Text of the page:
Add to Calendar 2024-02-16 11:00:00 2024-02-16 12:30:00 Queer Focus: Politics and Law (Panel 4) Many efforts have been made over the past several years to diversify Eastern European and Eurasian studies. This new spotlight surfaces research that has been conducted by many scholars for much longer, highlighting their commitment to telling stories and honoring perspectives of diverse and minority communities. Their work reveals that while there is no unified queer experience in the region, there is often a one-size-fits all state response to the reality of queer lives in many nations within the region. How can a queer-studies focus advance conversations about decolonization in East European and Eurasian Studies? To address this question, Queer Focus will have six virtual panels featuring speakers from various disciplines and institutions. Panelists and participants will explore how gendered regimes were constitutive of Russo-centric relationships of power, defining the region and how we study it, as we collectively grapple with what it means to re-examine our current research, teaching, and institutional practices.Panel 4 of the series will take a legal and political perspective on queer studies within the region. Register for the Zoom WebinarSpeakersHelene Thibault, Moderator, Associate Professor of Political Science, Nazarbayev UniversityHelene joined Nazarbayev University in Fall 2016 after completing a postdoctorate at the Chair for the Study of Religious Pluralism and the Center for International Studies at the Université de Montréal. Prior to her work at Nazarbayev University, she served as a lecturer at the Université de Montréal and the University of Ottawa. She holds a graduate degree from the Université libre de Bruxelles (2008). Helene specializes in ethnography, religion, secularism, and the Soviet legacy. Her research interests focus on the study of religious identities, especially the growing importance of Islam within Central Asian societies since independence. Her current projects also look at gender issues in Central Asia, more specifically, marriage and polygyny. An article on polygyny in Tajikistan has been published in Ethnic and Racial Studies and a research project on the topic of polygyny and tokals in Kazakhstan is currently under way.Katalin Fábián, Professor of Government and Law at Lafayette CollegeKatalin Fábián is Professor of Government and Law at Lafayette College, Easton, PA. Her book Contemporary Women’s Movements in Hungary: Globalization, Democracy, and Gender Equality (Johns Hopkins University Press and Woodrow Wilson Center Press, 2009) analyzes the emergence and political significance of women’s activism in Hungary. She contributed chapters to and edited Globalization: Perspectives from Central and Eastern Europe (Elsevier, 2007) and Domestic Violence in Postcommunist States: Local Activism, National Policies, and Global Forces (Indiana University Press, 2010). She edited, with Ioana Vlad, Democratization through Social Activism: Gender and Environmental Issues in Post-Communist Societies (Tritonic Romania 2015). With Elżbieta Korolczuk, she edited and wrote chapters that appeared in Rebellious Parents: Parents’ Movements in Central-Eastern Europe and Russia (Indiana University Press 2017). Her most recent publication, The Routledge Handbook of Gender in Central-Eastern Europe and Eurasia (2021), edited with Janet Elise Johnson and Mara Lazda, was awarded the 2022 Heldt Prize for best book in Slavic, East European and Eurasian Women's and Gender Studies. She is currently working on a manuscript analyzing the emergence and policy achievements of the midwifery movement in Central Europe.Marianna Muravyeva, Professor of Law, Aleksanteri Institute - Finnish Centre for Russian and East European StudiesMarianna Muravyeva is a Professor of Law at the Aleksanteri Institute - Finnish Centre for Russian and East European Studies. She has worked as a researcher, trainer and professor for academic and non-academic agencies and projects, including the UN (UNDP program in Central Asia), NGOs (including women’s shelters in St. Petersburg) and a number of universities in Russia, Finland, the US and the UK. Her research is interdisciplinary, bringing together history, social sciences and law to examine long-term trends and patterns in social development with a special focus on normativity, gender and violence. Some of her most recent projects focus on human rights of women and austerity, conservative jurisprudence, violence against women, and family violence (violence against parents and domestic violence). She co-chairs the Women and Gender Network of the European Social Sciences History Conference and is a founding member of the Russian Association of Women’s Historians (RAIZhI).Piro Rexhepi, Research Fellow, School of Slavonic and East European Studies, University College LondonPiro Rexhepi is a research fellow at the School of Slavonic and East European Studies at UCL. He is the author of White Enclosures: Racial Capitalism and Coloniality along the Balkan Route (Duke University Press, 2023).Jennifer Suchland, Associate Professor, Department of Women's, Gender and Sexuality Studies, The Ohio State UniversityJennifer's research focuses on how human rights categories emerge and are contested within relations of geopolitical power, colonial relations, and gendered, sexual, and racial formations. In particular, she focuses on labor exploitation, forced labor, and human trafficking and how the recognition of harm, such as gender and sex-based violence, can collude with systems of state and colonial violence. She works within the transnational contexts of Russia, East Europe, and the U.S.  Her first book, Economies of Violence: Transnational Feminism, Postsocialism, and the Politics of Sex Trafficking (2015) is an analysis of the resurgence of global anti-trafficking discourse at the end of the Cold War. Her current work includes a book manuscript on the anti-trafficking moniker "modern day slavery" and essays on sexuality and nationalism in Russia. She is also involved in several collaborations focused on public education and social justice.  SponsorshipAdditional financial support has been provided by:Center for Russian, East European, and Eurasian Studies, University of KansasCenter for Russian, East European, and Eurasian Studies, University of MichiganCenter for Slavic, Eurasian and East European Studies, UNC-Chapel HillInner Asian and Uralic National Resource Center, Indiana University, BloomingtonInstitute for European, Russian, and Eurasian Studies, The George Washington UniversityInstitute of Slavic, East European, and Eurasian Studies, University of California, BerkeleyMelikian Center for Russian, Eurasian, and Eastern European Studies, Arizona State UniversityRobert F. Byrnes Russian and East European Institute, Indiana University, Bloomington AccessibilityThe Davis Center for Russian and Eurasian Studies at Harvard University encourages persons with disabilities to participate in its programs and activities. If you anticipate needing any type of accommodation or have questions about the physical access provided, please contact us at 617-495-4037 or daviscenter@fas.harvard.edu in advance of your participation or visit. Requests for Sign Language interpreters and/or CART providers should be made at least two weeks in advance if possible. Please note that the Davis Center will make every effort to secure services but that services are subject to availability.  Zoom Center for Slavic, East European and Eurasian Studies cseees@osu.edu America/New_York public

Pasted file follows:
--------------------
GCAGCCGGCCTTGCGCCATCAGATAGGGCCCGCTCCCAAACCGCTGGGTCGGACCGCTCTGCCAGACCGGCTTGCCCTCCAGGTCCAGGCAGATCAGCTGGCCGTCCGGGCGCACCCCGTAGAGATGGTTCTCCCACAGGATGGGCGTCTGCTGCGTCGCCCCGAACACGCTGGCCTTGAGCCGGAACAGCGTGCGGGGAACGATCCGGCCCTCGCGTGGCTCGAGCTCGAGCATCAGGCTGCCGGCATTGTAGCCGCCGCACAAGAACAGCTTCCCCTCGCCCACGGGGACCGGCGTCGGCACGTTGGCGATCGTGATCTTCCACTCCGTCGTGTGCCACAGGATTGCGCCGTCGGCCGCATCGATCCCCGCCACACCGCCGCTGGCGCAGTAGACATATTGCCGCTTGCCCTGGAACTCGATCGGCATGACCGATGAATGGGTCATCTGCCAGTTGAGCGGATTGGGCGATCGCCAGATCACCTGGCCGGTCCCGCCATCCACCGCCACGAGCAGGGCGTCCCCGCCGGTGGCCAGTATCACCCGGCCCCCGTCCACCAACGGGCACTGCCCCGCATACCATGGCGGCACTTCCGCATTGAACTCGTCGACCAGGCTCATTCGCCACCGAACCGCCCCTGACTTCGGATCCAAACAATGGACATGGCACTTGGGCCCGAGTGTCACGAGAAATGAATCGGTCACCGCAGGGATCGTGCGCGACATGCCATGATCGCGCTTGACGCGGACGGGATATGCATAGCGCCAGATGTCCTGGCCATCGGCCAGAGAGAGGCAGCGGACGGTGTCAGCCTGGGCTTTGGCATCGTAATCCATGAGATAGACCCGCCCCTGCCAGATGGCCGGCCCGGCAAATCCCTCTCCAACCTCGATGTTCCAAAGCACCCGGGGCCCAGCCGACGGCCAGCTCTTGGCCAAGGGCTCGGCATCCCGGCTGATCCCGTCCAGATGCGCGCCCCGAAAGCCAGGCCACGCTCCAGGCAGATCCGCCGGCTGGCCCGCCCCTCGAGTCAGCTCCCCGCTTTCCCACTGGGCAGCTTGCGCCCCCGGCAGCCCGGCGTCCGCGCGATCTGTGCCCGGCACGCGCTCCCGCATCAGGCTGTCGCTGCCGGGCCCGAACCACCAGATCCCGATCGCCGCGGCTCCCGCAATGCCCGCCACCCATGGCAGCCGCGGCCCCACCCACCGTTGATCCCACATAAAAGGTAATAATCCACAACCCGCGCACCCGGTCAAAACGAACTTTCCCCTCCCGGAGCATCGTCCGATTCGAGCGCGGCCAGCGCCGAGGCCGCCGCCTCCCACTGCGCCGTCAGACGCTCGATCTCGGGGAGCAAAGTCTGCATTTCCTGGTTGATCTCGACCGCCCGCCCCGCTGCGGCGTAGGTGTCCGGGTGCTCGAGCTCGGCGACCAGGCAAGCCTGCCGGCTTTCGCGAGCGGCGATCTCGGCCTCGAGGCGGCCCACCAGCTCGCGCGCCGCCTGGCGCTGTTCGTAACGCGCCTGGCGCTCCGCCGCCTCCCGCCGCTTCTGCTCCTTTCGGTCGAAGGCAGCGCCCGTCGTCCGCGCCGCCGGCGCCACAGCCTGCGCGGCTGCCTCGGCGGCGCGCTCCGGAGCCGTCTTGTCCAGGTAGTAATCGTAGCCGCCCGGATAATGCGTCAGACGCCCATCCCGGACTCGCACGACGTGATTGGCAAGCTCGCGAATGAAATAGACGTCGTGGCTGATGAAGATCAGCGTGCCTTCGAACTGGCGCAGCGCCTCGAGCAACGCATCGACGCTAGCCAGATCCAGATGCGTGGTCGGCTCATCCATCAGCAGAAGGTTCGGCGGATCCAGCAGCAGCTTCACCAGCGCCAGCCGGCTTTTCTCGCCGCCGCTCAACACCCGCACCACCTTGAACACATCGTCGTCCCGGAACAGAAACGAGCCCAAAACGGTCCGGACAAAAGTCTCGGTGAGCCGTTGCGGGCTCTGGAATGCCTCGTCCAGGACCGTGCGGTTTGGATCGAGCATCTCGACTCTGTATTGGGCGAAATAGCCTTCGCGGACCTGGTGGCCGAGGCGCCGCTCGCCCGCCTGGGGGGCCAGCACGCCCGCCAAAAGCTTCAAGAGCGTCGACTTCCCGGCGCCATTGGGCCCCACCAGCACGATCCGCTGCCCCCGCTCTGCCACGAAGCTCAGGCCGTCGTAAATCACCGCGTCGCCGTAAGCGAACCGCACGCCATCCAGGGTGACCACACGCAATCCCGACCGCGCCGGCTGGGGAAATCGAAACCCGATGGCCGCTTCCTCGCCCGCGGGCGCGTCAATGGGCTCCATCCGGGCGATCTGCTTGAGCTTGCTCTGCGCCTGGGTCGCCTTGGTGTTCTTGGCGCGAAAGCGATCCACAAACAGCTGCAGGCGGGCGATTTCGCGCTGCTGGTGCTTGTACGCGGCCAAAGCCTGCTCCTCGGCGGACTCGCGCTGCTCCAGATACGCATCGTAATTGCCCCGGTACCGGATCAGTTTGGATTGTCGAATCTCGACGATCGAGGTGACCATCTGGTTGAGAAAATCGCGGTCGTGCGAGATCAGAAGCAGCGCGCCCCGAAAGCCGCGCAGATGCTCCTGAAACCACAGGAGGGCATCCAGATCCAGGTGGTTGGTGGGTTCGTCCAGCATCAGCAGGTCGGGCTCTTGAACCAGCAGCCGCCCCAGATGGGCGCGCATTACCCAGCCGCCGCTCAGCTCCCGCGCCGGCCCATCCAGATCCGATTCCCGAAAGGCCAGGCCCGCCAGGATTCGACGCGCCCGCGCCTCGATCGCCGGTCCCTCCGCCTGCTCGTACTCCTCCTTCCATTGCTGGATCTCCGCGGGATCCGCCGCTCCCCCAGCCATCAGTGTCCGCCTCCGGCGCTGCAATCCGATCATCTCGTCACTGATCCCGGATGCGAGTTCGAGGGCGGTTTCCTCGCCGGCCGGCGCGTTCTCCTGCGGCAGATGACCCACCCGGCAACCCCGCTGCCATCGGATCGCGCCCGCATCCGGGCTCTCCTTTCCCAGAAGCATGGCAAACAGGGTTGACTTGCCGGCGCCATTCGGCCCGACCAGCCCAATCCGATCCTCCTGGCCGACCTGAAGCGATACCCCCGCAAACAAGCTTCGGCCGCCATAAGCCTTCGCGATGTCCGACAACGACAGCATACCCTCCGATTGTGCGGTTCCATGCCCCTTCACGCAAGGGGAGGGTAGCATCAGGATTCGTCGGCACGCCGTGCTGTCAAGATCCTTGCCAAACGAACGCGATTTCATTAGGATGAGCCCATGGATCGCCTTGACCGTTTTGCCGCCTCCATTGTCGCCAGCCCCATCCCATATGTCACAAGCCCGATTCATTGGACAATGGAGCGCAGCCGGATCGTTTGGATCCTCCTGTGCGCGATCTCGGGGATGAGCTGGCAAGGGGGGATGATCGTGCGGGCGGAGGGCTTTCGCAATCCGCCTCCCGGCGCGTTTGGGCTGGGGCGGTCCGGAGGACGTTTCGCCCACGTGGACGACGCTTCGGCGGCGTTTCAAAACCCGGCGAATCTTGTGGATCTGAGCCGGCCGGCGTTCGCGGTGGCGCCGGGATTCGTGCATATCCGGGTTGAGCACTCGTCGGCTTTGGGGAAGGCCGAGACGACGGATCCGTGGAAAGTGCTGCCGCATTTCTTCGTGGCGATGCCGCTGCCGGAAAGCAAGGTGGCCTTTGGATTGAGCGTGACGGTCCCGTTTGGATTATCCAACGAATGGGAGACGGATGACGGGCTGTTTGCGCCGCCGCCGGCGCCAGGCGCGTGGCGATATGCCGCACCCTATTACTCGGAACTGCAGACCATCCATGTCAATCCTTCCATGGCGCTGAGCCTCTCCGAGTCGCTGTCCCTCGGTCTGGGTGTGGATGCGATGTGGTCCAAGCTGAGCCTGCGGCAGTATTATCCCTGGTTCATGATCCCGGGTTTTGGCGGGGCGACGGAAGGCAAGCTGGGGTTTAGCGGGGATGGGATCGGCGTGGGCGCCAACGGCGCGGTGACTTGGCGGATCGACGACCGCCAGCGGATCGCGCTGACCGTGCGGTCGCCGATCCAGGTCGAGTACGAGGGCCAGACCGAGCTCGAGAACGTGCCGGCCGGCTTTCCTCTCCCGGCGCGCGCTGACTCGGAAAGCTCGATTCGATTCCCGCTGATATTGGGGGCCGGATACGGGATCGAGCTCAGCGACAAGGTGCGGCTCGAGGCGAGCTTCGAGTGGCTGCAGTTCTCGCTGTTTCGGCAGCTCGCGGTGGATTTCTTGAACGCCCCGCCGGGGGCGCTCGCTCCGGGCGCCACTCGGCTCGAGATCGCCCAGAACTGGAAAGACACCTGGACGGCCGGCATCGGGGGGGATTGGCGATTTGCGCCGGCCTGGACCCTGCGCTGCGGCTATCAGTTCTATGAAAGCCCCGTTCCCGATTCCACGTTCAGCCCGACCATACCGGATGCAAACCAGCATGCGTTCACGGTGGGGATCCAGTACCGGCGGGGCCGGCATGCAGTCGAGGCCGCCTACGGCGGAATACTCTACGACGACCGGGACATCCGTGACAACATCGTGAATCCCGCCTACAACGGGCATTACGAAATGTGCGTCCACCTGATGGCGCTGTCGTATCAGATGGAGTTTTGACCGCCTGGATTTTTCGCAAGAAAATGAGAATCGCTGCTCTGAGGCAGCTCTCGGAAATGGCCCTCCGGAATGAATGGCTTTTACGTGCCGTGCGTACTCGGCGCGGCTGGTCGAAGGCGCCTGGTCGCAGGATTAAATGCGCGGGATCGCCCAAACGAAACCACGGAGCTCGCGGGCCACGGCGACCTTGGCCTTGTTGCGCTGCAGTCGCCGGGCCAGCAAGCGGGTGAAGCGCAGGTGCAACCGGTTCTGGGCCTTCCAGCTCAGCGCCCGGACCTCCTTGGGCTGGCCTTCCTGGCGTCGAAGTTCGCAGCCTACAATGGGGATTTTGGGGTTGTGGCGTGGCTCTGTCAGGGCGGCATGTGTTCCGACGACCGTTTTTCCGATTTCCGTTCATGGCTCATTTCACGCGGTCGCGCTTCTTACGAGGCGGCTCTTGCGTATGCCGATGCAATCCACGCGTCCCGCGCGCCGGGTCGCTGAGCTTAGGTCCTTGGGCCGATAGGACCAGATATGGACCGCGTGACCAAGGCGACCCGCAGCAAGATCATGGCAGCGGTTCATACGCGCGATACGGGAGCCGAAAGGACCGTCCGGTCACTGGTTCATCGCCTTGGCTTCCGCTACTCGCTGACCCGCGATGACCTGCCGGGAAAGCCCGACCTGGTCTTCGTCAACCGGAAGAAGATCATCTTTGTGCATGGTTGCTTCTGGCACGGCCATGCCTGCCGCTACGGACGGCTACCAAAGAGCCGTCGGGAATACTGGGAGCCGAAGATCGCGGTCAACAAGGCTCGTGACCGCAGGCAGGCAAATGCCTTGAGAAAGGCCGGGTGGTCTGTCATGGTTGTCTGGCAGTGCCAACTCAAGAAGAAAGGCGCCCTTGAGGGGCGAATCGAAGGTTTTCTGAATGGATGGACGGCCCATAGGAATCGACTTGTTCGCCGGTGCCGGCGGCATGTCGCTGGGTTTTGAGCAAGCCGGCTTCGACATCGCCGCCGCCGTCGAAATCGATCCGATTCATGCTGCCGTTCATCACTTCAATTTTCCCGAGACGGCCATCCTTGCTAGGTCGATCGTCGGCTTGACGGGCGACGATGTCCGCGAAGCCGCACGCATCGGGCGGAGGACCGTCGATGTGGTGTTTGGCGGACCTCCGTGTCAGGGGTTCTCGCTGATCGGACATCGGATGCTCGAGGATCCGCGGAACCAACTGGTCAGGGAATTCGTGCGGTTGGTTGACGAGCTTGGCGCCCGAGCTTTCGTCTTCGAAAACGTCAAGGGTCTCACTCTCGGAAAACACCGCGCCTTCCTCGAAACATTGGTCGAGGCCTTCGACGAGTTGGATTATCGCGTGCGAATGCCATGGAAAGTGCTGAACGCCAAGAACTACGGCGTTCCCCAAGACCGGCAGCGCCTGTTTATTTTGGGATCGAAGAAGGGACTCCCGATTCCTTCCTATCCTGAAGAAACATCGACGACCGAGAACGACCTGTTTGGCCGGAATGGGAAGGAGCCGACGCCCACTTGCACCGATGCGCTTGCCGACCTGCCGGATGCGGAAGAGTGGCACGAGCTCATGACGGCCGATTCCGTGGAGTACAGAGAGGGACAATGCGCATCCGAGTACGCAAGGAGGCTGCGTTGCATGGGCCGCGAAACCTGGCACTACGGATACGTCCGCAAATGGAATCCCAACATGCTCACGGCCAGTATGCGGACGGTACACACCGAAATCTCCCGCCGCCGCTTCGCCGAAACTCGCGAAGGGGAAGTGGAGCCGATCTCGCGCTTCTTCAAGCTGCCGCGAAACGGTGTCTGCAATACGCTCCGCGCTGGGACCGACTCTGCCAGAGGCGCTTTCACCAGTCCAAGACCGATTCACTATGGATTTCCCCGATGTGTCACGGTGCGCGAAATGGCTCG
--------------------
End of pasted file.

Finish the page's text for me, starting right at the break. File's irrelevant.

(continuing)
Many efforts have been made over the past several years to diversify Eastern European and Eurasian studies. This new spotlight surfaces research that has been conducted by many scholars for much longer, highlighting their commitment to telling stories and honoring perspectives of diverse and minority communities. Their work reveals that while there is no unified queer experience in the region, there is often a one-size-fits all state response to the reality of queer lives in many nations within the region. How can a queer-studies focus advance conversations about decolonization in East European and Eurasian Studies? To address this question, Queer Focus will have six virtual panels featuring speakers from various disciplines and institutions. Panelists and participants will explore how gendered regimes were constitutive of Russo-centric relationships of power, defining the region and how we study it, as we collectively grapple with what it means to re-examine our current research, teaching, and institutional practices.